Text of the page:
Aim: In percutaneous coronary intervention (PCI)-treated acute coronary syndrome (ACS) patients on clopidogrel therapy, high on-treatment platelet adenosine diphosphate (ADP) reactivity was observed in numerous studies, with significant increases in non-fatal myocardial infarction, definite/probable stent thrombosis, or cardiovascular mortality. Compared to clopidogrel, prasugrel and ticagrelor provide more potent platelet inhibition. Whether new P2Y12 inhibitors reduce thrombotic events in a similar manner compared to the rate observed with appropriate P2Y12 inhibition by clopidogrel must still be determined. This study sought to compare long-term outcomes between clopidogrel responders (platelet reactivity index [PRI] vasodilator-stimulated phosphoprotein [VASP] ＜61%) and patients under prasugrel or ticagrelor therapy following PCI-treated ACS.
Methods: 730 ACS patients undergoing urgent PCI were prospectively enrolled into two groups: clopidogrel responders (n=448) and those under ticagrelor or prasugrel therapy (n=282). The primary endpoint was a composite of cardiovascular death, myocardial infarction, stent thrombosis, and stroke; the secondary endpoint comprised major hemorrhagic events.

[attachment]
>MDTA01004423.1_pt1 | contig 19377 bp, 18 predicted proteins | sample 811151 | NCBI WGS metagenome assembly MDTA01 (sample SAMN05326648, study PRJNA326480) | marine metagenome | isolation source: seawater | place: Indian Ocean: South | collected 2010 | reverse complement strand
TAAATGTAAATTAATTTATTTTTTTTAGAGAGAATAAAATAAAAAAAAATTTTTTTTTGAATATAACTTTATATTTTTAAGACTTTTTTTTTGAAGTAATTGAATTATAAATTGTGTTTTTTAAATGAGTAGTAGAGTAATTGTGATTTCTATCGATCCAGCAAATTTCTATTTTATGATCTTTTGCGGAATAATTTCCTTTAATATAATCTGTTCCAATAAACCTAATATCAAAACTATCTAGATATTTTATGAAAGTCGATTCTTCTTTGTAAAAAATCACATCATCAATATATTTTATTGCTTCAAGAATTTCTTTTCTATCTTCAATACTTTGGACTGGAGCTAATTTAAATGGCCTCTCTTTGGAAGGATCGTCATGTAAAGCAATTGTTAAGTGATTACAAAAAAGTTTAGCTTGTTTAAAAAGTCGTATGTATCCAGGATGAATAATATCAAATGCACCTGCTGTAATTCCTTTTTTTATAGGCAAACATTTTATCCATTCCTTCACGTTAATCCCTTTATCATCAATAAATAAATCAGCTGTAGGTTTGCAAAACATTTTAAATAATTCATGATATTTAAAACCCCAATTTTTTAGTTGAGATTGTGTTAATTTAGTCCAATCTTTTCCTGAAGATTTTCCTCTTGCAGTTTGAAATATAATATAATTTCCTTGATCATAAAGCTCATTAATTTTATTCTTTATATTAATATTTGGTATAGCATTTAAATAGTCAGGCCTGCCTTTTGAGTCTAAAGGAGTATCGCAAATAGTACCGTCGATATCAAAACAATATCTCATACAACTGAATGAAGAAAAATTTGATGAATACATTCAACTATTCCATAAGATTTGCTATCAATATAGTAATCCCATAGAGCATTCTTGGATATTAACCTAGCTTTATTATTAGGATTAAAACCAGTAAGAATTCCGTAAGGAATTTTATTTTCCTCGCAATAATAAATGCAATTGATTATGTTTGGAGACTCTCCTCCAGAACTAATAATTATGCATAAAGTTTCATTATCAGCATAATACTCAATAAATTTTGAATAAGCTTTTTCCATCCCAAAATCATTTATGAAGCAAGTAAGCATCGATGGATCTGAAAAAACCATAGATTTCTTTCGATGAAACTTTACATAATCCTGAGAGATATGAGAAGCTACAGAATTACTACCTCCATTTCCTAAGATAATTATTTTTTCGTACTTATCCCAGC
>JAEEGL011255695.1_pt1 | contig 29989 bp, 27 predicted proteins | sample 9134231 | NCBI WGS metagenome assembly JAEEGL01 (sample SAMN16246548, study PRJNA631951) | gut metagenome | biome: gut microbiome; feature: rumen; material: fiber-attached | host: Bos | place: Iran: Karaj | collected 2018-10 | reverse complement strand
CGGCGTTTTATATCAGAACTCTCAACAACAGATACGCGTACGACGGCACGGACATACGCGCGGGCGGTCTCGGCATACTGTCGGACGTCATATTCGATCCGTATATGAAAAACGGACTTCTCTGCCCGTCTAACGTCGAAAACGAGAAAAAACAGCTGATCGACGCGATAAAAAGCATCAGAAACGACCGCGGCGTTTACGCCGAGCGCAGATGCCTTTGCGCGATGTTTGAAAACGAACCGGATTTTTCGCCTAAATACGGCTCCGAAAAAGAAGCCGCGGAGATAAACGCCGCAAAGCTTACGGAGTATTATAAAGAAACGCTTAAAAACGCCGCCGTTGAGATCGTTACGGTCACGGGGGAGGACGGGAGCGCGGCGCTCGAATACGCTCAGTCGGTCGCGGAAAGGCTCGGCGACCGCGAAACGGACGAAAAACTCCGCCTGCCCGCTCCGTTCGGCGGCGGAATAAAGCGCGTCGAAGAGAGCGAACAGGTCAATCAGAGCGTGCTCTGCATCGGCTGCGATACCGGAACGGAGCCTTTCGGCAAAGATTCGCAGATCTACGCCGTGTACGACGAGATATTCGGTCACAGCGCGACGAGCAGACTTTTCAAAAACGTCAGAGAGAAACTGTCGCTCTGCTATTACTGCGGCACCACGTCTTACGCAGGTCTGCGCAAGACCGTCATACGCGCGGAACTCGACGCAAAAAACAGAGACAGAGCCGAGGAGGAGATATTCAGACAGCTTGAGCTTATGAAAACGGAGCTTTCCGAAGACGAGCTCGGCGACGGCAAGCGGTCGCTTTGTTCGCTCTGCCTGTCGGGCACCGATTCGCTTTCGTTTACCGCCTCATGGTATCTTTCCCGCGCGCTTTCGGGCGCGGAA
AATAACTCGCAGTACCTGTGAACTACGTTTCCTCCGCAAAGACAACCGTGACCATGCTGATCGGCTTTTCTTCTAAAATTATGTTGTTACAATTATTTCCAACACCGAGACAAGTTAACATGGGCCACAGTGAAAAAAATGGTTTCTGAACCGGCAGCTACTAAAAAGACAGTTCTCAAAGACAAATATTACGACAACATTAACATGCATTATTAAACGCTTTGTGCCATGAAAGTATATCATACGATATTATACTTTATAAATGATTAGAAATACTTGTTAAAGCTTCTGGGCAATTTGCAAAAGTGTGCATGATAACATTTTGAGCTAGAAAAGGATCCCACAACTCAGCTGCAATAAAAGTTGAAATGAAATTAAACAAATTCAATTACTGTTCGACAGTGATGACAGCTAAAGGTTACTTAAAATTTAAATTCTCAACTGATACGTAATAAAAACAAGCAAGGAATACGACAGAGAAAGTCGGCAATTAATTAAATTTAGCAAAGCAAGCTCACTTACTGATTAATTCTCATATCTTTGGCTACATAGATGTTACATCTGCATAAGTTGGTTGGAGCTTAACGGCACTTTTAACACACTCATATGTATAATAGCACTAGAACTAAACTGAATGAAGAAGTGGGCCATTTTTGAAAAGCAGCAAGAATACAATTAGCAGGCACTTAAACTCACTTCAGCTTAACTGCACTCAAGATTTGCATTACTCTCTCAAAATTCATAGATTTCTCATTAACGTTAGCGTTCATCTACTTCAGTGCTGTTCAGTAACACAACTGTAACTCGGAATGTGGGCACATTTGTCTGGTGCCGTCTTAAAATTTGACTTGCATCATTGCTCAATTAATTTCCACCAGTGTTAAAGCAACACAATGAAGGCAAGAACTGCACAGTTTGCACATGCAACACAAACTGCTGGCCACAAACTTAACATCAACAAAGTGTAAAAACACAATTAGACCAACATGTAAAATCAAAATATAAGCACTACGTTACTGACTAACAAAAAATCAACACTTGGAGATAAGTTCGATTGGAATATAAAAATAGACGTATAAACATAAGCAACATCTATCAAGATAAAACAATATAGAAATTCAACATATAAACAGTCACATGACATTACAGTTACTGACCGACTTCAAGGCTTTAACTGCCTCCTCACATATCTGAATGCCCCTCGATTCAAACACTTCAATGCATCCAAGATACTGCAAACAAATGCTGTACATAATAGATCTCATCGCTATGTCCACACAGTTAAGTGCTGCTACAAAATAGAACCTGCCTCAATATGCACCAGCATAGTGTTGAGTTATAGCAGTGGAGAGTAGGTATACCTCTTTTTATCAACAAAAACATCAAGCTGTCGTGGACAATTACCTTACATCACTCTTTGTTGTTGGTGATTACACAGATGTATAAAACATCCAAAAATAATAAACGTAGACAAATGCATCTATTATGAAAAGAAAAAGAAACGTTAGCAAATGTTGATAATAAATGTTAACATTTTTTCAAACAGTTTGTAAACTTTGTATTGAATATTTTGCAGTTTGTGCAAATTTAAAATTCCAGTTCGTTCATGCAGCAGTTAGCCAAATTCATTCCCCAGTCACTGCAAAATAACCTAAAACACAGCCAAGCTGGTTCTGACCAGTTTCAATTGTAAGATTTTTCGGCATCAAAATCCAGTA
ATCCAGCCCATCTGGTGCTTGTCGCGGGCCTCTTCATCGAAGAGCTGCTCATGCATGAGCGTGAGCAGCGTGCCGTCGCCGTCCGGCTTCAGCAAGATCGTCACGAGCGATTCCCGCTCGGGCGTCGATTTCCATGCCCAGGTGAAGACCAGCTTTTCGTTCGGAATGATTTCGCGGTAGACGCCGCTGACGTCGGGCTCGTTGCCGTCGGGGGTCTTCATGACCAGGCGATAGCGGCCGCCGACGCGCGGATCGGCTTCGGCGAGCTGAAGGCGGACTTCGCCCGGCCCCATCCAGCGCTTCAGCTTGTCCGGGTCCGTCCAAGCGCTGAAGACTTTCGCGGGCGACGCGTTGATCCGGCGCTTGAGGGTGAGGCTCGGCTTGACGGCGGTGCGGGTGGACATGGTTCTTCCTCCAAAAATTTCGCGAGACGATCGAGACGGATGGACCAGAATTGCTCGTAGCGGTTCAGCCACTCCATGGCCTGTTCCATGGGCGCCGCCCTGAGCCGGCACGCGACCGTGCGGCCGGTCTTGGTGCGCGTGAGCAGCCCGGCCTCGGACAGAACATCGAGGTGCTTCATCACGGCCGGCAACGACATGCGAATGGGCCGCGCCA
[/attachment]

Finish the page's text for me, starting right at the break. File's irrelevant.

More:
Results: The median follow-up was 260±186 days. Clopidogrel patients were older and more likely to present non-ST segment elevation myocardial infarction, cardiovascular risk factors, atrial fibrillation, or prior vascular disease. After propensity score matching, the primary endpoint was met in 7.1% of the clopidogrel group and 4.1% of the prasugrel/ticagrelor group (p=0.43). Minor bleeding events were significantly reduced in the clopidogrel group (1.1% vs. 3%; p=0.03). In a multivariate analysis, the antiplatelet treatment strategy was not an independent primary endpoint predictor.
Conclusion: In PCI-treated ACS patients, clopidogrel therapy and PRI VASP ＜61% were not associated with increased risks of thrombotic events compared to prasugrel or ticagrelor therapy.
Aim: Recently, calcium channel blockers (CCBs) have been reported to reduce atherosclerosis with anti-inflammatory or antiatherosclerotic effects in vivo. It is well established that monocytes and macrophages play important roles in promoting atherosclerosis. However, the effects of CCBs on macrophage activation remain unclear. The aim of this study was to evaluate the effects of azelnidipine, a dihydropyridine L-type CCB, on the activation of macrophages and to clarify the mechanisms of the effects of CCBs on atherosclerosis.